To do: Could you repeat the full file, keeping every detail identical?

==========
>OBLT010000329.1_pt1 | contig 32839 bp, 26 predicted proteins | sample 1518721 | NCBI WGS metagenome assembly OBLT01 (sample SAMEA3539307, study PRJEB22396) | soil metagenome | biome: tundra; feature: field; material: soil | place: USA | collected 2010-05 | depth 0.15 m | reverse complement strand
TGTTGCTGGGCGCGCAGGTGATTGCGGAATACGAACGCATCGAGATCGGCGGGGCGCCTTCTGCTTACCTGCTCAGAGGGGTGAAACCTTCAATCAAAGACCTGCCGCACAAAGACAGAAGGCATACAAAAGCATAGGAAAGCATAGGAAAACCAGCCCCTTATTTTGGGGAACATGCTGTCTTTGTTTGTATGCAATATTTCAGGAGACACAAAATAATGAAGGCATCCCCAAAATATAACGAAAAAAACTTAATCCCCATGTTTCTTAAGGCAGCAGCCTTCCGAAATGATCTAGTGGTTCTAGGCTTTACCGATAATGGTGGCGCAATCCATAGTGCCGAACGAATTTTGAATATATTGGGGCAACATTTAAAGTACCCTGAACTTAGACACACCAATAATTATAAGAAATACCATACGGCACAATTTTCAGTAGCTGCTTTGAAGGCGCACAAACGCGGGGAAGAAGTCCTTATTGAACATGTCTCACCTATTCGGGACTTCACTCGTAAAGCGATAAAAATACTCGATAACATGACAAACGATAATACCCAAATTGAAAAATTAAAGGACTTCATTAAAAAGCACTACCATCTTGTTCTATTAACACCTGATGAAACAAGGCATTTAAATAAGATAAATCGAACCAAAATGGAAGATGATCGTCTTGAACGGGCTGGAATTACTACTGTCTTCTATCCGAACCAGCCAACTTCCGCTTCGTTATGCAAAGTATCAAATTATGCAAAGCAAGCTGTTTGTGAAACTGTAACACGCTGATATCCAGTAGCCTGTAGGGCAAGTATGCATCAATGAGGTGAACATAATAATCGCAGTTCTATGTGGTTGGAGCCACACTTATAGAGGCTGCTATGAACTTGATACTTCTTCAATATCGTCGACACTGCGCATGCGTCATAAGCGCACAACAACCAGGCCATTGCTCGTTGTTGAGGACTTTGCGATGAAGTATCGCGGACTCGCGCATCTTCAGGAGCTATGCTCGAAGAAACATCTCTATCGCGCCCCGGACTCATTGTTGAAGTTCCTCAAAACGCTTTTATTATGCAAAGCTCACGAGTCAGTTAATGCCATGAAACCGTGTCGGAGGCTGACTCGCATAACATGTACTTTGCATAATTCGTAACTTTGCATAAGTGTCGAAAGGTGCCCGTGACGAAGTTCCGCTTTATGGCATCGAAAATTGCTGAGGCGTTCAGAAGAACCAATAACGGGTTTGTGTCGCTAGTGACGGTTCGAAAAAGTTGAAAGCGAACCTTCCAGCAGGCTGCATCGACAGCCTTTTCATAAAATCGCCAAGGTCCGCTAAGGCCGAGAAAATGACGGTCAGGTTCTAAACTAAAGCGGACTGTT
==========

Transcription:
>OBLT010000329.1_pt1 | contig 32839 bp, 26 predicted proteins | sample 1518721 | NCBI WGS metagenome assembly OBLT01 (sample SAMEA3539307, study PRJEB22396) | soil metagenome | biome: tundra; feature: field; material: soil | place: USA | collected 2010-05 | depth 0.15 m | reverse complement strand
TGTTGCTGGGCGCGCAGGTGATTGCGGAATACGAACGCATCGAGATCGGCGGGGCGCCTTCTGCTTACCTGCTCAGAGGGGTGAAACCTTCAATCAAAGACCTGCCGCACAAAGACAGAAGGCATACAAAAGCATAGGAAAGCATAGGAAAACCAGCCCCTTATTTTGGGGAACATGCTGTCTTTGTTTGTATGCAATATTTCAGGAGACACAAAATAATGAAGGCATCCCCAAAATATAACGAAAAAAACTTAATCCCCATGTTTCTTAAGGCAGCAGCCTTCCGAAATGATCTAGTGGTTCTAGGCTTTACCGATAATGGTGGCGCAATCCATAGTGCCGAACGAATTTTGAATATATTGGGGCAACATTTAAAGTACCCTGAACTTAGACACACCAATAATTATAAGAAATACCATACGGCACAATTTTCAGTAGCTGCTTTGAAGGCGCACAAACGCGGGGAAGAAGTCCTTATTGAACATGTCTCACCTATTCGGGACTTCACTCGTAAAGCGATAAAAATACTCGATAACATGACAAACGATAATACCCAAATTGAAAAATTAAAGGACTTCATTAAAAAGCACTACCATCTTGTTCTATTAACACCTGATGAAACAAGGCATTTAAATAAGATAAATCGAACCAAAATGGAAGATGATCGTCTTGAACGGGCTGGAATTACTACTGTCTTCTATCCGAACCAGCCAACTTCCGCTTCGTTATGCAAAGTATCAAATTATGCAAAGCAAGCTGTTTGTGAAACTGTAACACGCTGATATCCAGTAGCCTGTAGGGCAAGTATGCATCAATGAGGTGAACATAATAATCGCAGTTCTATGTGGTTGGAGCCACACTTATAGAGGCTGCTATGAACTTGATACTTCTTCAATATCGTCGACACTGCGCATGCGTCATAAGCGCACAACAACCAGGCCATTGCTCGTTGTTGAGGACTTTGCGATGAAGTATCGCGGACTCGCGCATCTTCAGGAGCTATGCTCGAAGAAACATCTCTATCGCGCCCCGGACTCATTGTTGAAGTTCCTCAAAACGCTTTTATTATGCAAAGCTCACGAGTCAGTTAATGCCATGAAACCGTGTCGGAGGCTGACTCGCATAACATGTACTTTGCATAATTCGTAACTTTGCATAAGTGTCGAAAGGTGCCCGTGACGAAGTTCCGCTTTATGGCATCGAAAATTGCTGAGGCGTTCAGAAGAACCAATAACGGGTTTGTGTCGCTAGTGACGGTTCGAAAAAGTTGAAAGCGAACCTTCCAGCAGGCTGCATCGACAGCCTTTTCATAAAATCGCCAAGGTCCGCTAAGGCCGAGAAAATGACGGTCAGGTTCTAAACTAAAGCGGACTGTT